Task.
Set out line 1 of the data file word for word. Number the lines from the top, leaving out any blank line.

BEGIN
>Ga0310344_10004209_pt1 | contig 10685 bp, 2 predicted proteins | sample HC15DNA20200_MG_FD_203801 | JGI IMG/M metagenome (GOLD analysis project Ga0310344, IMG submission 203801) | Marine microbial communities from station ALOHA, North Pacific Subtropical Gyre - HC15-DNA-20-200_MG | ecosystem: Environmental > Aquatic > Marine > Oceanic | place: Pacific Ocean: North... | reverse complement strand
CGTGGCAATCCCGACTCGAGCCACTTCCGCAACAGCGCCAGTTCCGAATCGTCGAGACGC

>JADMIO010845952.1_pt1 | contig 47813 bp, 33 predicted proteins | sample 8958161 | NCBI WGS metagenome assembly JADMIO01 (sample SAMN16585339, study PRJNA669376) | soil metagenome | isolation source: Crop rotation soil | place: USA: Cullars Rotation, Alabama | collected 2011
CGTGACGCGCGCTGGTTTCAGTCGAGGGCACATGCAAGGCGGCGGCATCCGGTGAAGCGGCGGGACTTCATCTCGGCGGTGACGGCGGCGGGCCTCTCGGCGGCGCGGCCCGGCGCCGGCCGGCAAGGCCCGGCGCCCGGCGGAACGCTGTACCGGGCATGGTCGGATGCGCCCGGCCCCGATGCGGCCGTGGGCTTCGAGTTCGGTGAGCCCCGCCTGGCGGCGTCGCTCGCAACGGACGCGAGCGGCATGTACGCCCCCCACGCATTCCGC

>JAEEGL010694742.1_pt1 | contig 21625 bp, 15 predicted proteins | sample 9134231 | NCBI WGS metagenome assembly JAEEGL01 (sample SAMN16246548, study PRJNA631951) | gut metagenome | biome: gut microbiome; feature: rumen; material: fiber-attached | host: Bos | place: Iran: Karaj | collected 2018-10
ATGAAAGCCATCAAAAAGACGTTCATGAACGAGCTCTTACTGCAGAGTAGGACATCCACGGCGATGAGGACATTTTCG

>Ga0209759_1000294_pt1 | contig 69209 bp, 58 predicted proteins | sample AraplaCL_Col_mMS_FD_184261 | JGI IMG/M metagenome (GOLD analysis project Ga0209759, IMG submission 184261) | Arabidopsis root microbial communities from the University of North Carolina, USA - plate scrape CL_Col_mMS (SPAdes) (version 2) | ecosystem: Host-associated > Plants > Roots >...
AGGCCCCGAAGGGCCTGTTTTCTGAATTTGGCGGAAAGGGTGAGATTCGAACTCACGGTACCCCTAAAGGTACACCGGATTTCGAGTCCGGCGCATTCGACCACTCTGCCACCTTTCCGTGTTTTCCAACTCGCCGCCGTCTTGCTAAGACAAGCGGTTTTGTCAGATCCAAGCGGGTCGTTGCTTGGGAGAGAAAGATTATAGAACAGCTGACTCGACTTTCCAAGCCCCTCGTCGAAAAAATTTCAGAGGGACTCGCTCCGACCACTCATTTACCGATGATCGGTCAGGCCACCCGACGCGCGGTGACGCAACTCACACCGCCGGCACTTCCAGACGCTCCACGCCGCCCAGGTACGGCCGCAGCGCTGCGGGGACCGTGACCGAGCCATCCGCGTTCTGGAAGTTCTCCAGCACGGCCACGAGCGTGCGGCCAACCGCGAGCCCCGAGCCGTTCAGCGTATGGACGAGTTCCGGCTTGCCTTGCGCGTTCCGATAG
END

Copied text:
>Ga0310344_10004209_pt1 | contig 10685 bp, 2 predicted proteins | sample HC15DNA20200_MG_FD_203801 | JGI IMG/M metagenome (GOLD analysis project Ga0310344, IMG submission 203801) | Marine microbial communities from station ALOHA, North Pacific Subtropical Gyre - HC15-DNA-20-200_MG | ecosystem: Environmental > Aquatic > Marine > Oceanic | place: Pacific Ocean: North... | reverse complement strand